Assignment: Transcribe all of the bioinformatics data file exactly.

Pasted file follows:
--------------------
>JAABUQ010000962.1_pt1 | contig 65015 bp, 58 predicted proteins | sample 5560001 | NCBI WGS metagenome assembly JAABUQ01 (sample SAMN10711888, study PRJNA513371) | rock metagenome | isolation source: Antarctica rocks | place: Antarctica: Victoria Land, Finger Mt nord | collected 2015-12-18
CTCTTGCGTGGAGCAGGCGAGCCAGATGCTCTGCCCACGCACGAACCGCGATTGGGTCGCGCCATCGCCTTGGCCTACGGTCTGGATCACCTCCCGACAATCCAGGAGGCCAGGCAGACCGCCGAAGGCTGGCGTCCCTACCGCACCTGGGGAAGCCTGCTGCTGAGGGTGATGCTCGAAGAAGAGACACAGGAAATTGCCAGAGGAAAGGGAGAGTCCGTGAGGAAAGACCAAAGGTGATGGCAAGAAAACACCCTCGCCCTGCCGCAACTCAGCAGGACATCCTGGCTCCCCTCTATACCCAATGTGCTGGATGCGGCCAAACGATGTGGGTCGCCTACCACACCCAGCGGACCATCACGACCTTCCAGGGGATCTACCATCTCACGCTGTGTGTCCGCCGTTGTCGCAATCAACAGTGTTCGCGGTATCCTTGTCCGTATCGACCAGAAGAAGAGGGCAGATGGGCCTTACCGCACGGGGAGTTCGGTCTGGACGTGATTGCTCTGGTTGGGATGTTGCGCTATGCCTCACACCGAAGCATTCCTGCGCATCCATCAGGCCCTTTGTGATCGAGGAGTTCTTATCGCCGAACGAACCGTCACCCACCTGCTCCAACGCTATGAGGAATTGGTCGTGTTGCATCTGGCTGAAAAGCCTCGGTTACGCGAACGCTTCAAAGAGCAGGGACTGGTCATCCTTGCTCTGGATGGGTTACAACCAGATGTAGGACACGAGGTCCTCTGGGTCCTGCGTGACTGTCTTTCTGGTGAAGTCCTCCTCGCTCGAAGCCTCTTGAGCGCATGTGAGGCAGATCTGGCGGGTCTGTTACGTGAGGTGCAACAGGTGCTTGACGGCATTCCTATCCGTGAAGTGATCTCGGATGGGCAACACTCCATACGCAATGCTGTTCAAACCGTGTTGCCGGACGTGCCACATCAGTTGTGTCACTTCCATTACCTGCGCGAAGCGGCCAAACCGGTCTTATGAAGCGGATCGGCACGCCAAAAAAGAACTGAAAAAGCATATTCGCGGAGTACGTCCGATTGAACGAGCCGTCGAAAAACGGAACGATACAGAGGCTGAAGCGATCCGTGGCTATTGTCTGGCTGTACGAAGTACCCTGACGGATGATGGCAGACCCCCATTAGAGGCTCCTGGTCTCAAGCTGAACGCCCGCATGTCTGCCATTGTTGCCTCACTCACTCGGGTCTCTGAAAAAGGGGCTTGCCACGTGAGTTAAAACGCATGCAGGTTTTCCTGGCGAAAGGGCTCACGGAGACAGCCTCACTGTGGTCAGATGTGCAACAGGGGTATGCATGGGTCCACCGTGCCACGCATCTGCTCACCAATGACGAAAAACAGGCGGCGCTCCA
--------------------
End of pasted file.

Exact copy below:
>JAABUQ010000962.1_pt1 | contig 65015 bp, 58 predicted proteins | sample 5560001 | NCBI WGS metagenome assembly JAABUQ01 (sample SAMN10711888, study PRJNA513371) | rock metagenome | isolation source: Antarctica rocks | place: Antarctica: Victoria Land, Finger Mt nord | collected 2015-12-18
CTCTTGCGTGGAGCAGGCGAGCCAGATGCTCTGCCCACGCACGAACCGCGATTGGGTCGCGCCATCGCCTTGGCCTACGGTCTGGATCACCTCCCGACAATCCAGGAGGCCAGGCAGACCGCCGAAGGCTGGCGTCCCTACCGCACCTGGGGAAGCCTGCTGCTGAGGGTGATGCTCGAAGAAGAGACACAGGAAATTGCCAGAGGAAAGGGAGAGTCCGTGAGGAAAGACCAAAGGTGATGGCAAGAAAACACCCTCGCCCTGCCGCAACTCAGCAGGACATCCTGGCTCCCCTCTATACCCAATGTGCTGGATGCGGCCAAACGATGTGGGTCGCCTACCACACCCAGCGGACCATCACGACCTTCCAGGGGATCTACCATCTCACGCTGTGTGTCCGCCGTTGTCGCAATCAACAGTGTTCGCGGTATCCTTGTCCGTATCGACCAGAAGAAGAGGGCAGATGGGCCTTACCGCACGGGGAGTTCGGTCTGGACGTGATTGCTCTGGTTGGGATGTTGCGCTATGCCTCACACCGAAGCATTCCTGCGCATCCATCAGGCCCTTTGTGATCGAGGAGTTCTTATCGCCGAACGAACCGTCACCCACCTGCTCCAACGCTATGAGGAATTGGTCGTGTTGCATCTGGCTGAAAAGCCTCGGTTACGCGAACGCTTCAAAGAGCAGGGACTGGTCATCCTTGCTCTGGATGGGTTACAACCAGATGTAGGACACGAGGTCCTCTGGGTCCTGCGTGACTGTCTTTCTGGTGAAGTCCTCCTCGCTCGAAGCCTCTTGAGCGCATGTGAGGCAGATCTGGCGGGTCTGTTACGTGAGGTGCAACAGGTGCTTGACGGCATTCCTATCCGTGAAGTGATCTCGGATGGGCAACACTCCATACGCAATGCTGTTCAAACCGTGTTGCCGGACGTGCCACATCAGTTGTGTCACTTCCATTACCTGCGCGAAGCGGCCAAACCGGTCTTATGAAGCGGATCGGCACGCCAAAAAAGAACTGAAAAAGCATATTCGCGGAGTACGTCCGATTGAACGAGCCGTCGAAAAACGGAACGATACAGAGGCTGAAGCGATCCGTGGCTATTGTCTGGCTGTACGAAGTACCCTGACGGATGATGGCAGACCCCCATTAGAGGCTCCTGGTCTCAAGCTGAACGCCCGCATGTCTGCCATTGTTGCCTCACTCACTCGGGTCTCTGAAAAAGGGGCTTGCCACGTGAGTTAAAACGCATGCAGGTTTTCCTGGCGAAAGGGCTCACGGAGACAGCCTCACTGTGGTCAGATGTGCAACAGGGGTATGCATGGGTCCACCGTGCCACGCATCTGCTCACCAATGACGAAAAACAGGCGGCGCTCCA